Ted Bundy doesn't want to talk to Salt Lake County law enforcement officials.
"We've heard that," said Charles J. Shepherd, chief deputy sheriff for Salt Lake County. "He's playing little games down there, it seems like."Shepherd said Detective Dennis Couch will leave for Florida Thursday anyway, just in case the convicted murderer changes his mind and decides to talk.
"We're going to be available. We feel we owe it to the victims' families," Shepherd said Thursday morning.
In another development Thursday, Bundy's attorneys were preparing new appeals requesting a new trial based on information that trial judge Wallace Jopling breached judicial ethics by reviewing Bundy's insanity defense before it was introduced into evidence. A defense attorney was not present, but prosecutors were during the informal review.
The judge later threw out the insanity defense.
Salt Lake officials have long counted on an interview with Bundy - a University of Utah law student during 1974 - hoping he would clear up questions about the disappearances of Nancy Wilcox, 17, Holladay; Debbie Kent, 17, Bountiful; and Nancy Baird, 23, Layton.
Bundy is also believed responsible for the slayings of Melissa Smith, 17, Midvale, and Laura Anne Aime, 17, of Salem, both of whom disappeared in October 1974.
Some of Bundy's associates, including an attorney and his "spiritual adviser," John Tanner, have contacted Florida Gov. Bob Martinez.
"We've heard from other people that he was ready to talk but that he needs more time," said Jon Peck, Martinez's press secretary.
On Tuesday, Martinez signed Bundy's fourth death warrant and dated it Jan. 24th, shortly after the U.S. Supreme Court rejected a defense claim that Bundy was incompetent when he was tried for the 1978 kidnapping and murder of 12-year-old Kimberly Leach.
Martinez rejected Bundy's request to push back his execution date.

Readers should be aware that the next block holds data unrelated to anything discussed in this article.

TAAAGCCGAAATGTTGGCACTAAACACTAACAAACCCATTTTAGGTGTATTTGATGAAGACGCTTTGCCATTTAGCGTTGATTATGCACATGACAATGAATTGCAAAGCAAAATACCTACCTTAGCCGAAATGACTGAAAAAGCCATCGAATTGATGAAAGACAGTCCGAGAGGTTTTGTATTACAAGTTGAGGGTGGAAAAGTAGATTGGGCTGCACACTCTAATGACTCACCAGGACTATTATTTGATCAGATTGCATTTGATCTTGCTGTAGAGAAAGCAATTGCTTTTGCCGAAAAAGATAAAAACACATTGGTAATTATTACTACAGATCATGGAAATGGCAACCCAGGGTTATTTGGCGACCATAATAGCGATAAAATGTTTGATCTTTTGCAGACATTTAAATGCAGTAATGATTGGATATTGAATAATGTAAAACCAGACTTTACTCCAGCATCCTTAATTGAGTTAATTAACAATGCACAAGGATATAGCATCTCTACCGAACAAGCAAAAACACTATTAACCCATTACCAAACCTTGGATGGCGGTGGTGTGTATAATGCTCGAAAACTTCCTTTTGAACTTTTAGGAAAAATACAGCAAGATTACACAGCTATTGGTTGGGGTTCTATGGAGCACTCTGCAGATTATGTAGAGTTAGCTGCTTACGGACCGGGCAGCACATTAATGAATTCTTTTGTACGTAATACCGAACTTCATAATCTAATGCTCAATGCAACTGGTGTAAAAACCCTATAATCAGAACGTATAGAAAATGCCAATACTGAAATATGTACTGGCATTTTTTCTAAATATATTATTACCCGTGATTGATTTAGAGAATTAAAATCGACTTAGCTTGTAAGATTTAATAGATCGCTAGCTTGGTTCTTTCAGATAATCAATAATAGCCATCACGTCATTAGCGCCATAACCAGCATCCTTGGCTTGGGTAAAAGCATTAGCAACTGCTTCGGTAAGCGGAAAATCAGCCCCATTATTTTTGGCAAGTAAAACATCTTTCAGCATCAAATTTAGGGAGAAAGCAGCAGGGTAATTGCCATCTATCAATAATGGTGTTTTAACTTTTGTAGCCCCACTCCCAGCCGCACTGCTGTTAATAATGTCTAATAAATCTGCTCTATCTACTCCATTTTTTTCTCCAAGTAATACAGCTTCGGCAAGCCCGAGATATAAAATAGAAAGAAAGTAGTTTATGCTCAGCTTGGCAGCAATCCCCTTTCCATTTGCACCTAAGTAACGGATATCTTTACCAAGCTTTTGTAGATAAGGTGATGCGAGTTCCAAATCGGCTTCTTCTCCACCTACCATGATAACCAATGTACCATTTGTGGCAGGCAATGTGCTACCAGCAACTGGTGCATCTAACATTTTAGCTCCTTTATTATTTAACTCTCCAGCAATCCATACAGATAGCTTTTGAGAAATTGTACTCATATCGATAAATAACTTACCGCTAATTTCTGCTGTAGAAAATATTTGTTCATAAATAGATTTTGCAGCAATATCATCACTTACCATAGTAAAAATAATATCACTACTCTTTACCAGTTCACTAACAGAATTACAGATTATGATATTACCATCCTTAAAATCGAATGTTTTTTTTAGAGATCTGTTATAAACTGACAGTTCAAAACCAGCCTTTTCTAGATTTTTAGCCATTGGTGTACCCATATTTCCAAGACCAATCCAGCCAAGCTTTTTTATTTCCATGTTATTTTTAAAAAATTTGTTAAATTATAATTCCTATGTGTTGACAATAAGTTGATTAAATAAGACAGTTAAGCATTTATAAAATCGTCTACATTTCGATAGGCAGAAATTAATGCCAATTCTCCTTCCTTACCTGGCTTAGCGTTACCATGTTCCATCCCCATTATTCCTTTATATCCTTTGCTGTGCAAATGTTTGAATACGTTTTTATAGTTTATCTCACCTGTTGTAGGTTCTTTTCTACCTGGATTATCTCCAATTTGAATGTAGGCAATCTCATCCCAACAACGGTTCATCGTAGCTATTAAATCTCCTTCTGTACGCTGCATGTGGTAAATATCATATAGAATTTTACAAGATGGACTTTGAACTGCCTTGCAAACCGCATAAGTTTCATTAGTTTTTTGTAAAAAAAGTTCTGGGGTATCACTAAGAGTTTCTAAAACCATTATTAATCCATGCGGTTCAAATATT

"The rendezvous with the electric chair will be next Tuesday at 7 a.m. You don't negotiate with a murderer," Martinez said.
"Now he's wanting to talk to law enforcement people that he toyed with for years as they tried to gain information from him," Martinez said.
"For him to be negotiating for his life over the bodies of victims is despicable.
Bundy's attorneys have apparently offered a deal in which Bundy would reveal details about all of his killings - believed to be 36 - if the state would delay the execution three more years.
"He has manipulated the system in this state and this nation for almost 11 years, and now he's trying to manipulate in a different way," answered Martinez.
"He has basically lied through the entire process, and why anyone would believe he would tell the truth this time is beyond me."
James Coleman Jr., Bundy's defense attorney, said Tuesday he planned to file an appeal in either state or federal court.
Bundy has also been sentenced to death for killing two women in a Florida State University sorority house in Tallahassee three weeks previous to the Leach murder.
He has been linked to some 36 murders or disappearances of young women in Utah, Colorado and Washington.
He was convicted of aggravated kidnapping for the attempted Nov. 8, 1974, abduction of Carol DaRonch, 19, of Murray.